Out of its box, we were impressed by the looks of InOne’s cube form factor device, which looks more like a piece of consumer electronics – complete with a polished black case – than a business appliance.
As would be expected from a Shuttle-type PC, the unit ran very quietly indeed, which would make it a good choice for a smaller office or branch environment without a dedicated server room or wiring closet.
Helped by the lengthy, but well-illustrated and clearly laid-out guide, we connected a monitor and a keyboard directly into the back of the device. We were then presented with a simple, but functional, DOS-based interface that gave us options to change the device’s IP settings, assign and to connect to the internet.
The unit has unexpected network server functionality that allows it to be assigned as, for example, a Primary Domain Controller on Windows networks. We rebooted after assigning an IP address and the scrolling information screen revealed that the device was running on a variation of Linux.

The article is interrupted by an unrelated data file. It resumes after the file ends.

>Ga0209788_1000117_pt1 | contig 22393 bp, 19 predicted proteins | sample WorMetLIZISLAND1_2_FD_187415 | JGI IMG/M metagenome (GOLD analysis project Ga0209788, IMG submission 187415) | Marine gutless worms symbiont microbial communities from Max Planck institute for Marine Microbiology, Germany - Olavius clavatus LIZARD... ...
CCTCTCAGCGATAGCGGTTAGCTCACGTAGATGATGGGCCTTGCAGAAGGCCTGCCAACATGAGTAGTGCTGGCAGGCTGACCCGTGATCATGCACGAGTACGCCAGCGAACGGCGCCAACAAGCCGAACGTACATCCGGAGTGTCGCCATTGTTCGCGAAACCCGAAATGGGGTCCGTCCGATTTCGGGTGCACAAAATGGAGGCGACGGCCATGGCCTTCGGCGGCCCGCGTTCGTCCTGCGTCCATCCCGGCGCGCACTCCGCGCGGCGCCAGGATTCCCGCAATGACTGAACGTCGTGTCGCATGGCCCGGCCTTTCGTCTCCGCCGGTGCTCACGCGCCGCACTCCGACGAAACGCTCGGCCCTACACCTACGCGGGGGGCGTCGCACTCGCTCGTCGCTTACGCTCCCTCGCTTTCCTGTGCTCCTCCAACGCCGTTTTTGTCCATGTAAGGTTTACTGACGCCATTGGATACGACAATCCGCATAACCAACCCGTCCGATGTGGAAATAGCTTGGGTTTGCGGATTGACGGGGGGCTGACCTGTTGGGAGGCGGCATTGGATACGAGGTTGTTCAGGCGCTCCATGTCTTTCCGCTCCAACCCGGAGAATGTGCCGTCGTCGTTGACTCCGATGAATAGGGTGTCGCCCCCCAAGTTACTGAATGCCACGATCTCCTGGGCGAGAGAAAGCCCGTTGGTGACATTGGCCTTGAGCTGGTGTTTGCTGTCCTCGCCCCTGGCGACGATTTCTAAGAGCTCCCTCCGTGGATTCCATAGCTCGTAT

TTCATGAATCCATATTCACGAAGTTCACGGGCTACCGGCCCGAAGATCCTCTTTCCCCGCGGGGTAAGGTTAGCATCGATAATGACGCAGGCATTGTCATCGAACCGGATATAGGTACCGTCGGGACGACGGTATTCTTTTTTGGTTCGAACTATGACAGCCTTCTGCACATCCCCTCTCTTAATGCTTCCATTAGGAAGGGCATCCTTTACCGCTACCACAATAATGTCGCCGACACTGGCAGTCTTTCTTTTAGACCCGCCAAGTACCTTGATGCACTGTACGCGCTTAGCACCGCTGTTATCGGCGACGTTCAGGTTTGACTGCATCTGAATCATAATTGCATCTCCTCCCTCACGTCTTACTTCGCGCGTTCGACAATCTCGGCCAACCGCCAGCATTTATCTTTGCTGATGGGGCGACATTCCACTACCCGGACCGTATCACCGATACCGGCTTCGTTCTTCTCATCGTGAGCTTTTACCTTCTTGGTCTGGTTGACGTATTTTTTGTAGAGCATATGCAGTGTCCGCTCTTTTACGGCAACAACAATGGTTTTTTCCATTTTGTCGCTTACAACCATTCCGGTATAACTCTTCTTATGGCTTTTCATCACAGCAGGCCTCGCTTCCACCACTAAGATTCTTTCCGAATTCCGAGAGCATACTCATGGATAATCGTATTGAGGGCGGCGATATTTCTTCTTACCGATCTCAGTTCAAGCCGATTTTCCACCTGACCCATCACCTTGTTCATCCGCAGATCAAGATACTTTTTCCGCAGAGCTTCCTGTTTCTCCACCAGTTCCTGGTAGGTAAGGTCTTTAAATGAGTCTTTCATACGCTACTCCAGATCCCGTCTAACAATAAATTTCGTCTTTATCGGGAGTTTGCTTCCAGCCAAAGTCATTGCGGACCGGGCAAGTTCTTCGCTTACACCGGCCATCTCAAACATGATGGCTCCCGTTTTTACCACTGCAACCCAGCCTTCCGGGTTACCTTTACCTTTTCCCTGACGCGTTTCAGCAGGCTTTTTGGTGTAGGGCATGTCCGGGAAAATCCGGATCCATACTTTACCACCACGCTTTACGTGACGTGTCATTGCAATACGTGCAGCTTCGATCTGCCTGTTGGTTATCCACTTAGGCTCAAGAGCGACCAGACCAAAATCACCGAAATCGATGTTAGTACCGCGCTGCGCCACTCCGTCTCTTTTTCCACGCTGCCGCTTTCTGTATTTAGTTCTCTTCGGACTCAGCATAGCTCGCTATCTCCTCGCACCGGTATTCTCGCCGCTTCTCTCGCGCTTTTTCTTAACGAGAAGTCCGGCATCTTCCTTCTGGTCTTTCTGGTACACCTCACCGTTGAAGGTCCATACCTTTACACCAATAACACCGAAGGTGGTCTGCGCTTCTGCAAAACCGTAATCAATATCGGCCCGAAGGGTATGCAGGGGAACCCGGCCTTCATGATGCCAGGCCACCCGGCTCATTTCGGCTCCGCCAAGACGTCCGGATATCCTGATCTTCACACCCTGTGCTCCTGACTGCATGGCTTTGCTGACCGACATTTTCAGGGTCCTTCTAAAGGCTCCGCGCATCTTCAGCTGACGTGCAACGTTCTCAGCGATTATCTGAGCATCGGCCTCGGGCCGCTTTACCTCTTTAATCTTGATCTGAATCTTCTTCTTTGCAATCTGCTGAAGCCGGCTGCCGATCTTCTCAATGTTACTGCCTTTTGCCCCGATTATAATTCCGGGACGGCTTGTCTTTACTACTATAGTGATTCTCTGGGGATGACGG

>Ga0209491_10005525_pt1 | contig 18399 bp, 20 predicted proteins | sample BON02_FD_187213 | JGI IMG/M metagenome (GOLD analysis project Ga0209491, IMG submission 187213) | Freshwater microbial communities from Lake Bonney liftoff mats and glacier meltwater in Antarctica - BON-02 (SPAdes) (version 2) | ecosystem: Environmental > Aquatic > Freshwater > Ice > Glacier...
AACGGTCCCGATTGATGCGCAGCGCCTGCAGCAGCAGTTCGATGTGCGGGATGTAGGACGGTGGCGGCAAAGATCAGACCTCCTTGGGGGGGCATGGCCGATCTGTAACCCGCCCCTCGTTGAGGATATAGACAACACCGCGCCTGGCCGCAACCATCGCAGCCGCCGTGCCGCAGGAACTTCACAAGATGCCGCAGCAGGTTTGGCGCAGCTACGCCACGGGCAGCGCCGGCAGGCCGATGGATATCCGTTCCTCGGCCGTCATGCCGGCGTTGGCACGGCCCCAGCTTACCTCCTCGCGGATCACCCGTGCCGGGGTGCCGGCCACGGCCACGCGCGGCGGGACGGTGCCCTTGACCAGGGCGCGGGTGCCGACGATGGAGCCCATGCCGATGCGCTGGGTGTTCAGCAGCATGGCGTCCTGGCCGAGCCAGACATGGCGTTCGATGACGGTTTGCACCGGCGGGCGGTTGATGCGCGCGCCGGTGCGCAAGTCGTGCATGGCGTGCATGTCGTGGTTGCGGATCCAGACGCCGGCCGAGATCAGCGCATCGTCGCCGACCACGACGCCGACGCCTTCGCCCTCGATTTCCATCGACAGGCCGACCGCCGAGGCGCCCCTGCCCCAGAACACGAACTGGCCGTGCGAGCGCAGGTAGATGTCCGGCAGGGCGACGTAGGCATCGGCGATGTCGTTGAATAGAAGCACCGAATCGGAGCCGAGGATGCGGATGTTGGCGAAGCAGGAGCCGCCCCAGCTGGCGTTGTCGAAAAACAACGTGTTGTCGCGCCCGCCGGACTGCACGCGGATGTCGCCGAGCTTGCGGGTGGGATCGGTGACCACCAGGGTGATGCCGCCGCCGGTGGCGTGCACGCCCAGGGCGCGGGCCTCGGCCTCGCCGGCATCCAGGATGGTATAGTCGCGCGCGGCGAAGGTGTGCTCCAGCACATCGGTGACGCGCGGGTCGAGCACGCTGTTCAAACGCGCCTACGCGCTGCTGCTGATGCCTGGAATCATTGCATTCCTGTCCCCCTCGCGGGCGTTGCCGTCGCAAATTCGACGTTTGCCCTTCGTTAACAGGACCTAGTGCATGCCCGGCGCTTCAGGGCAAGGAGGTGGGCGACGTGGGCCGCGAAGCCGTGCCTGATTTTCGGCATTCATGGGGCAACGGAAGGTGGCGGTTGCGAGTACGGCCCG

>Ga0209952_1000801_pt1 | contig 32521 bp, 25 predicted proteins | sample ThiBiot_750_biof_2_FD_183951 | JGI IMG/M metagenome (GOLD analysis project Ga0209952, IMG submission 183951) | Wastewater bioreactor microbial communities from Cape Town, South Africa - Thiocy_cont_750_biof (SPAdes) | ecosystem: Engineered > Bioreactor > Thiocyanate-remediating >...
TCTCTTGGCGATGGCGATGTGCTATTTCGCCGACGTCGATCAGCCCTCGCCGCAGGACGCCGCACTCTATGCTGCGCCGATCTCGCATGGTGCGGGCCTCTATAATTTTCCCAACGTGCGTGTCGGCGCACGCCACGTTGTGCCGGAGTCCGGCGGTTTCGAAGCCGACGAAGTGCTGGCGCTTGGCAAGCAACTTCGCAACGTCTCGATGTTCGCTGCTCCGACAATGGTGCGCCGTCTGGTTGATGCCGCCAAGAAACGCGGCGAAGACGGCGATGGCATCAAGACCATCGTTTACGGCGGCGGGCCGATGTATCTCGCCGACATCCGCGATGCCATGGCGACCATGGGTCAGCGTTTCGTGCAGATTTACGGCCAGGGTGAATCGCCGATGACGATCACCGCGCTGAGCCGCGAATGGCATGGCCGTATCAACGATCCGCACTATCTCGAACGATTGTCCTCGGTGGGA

At this point, we plugged our DSL connection into the back of the unit and set up our DSL login and password details.
We were then prompted to set up our ISP, mail and website settings.
Rebooting again meant that we were able to log in to the server’s web interface, which boasts a very simple and clearly laid-out design. From this interface, we set up users, their email accounts and levels of access to server-based services and VPN access rights.
The device boasts anti-virus and anti-spam capabilities that IT administrators can also set up from this management interface. But we were concerned that this management screen informed us that any technical support will be charged at a per minute rate over a premium rate number, which is likely to prove unpopular for firms that have invested hundreds of dollars in such a device.
As an all-in-one solution for a small business or a branch office, this unit is well worth considering.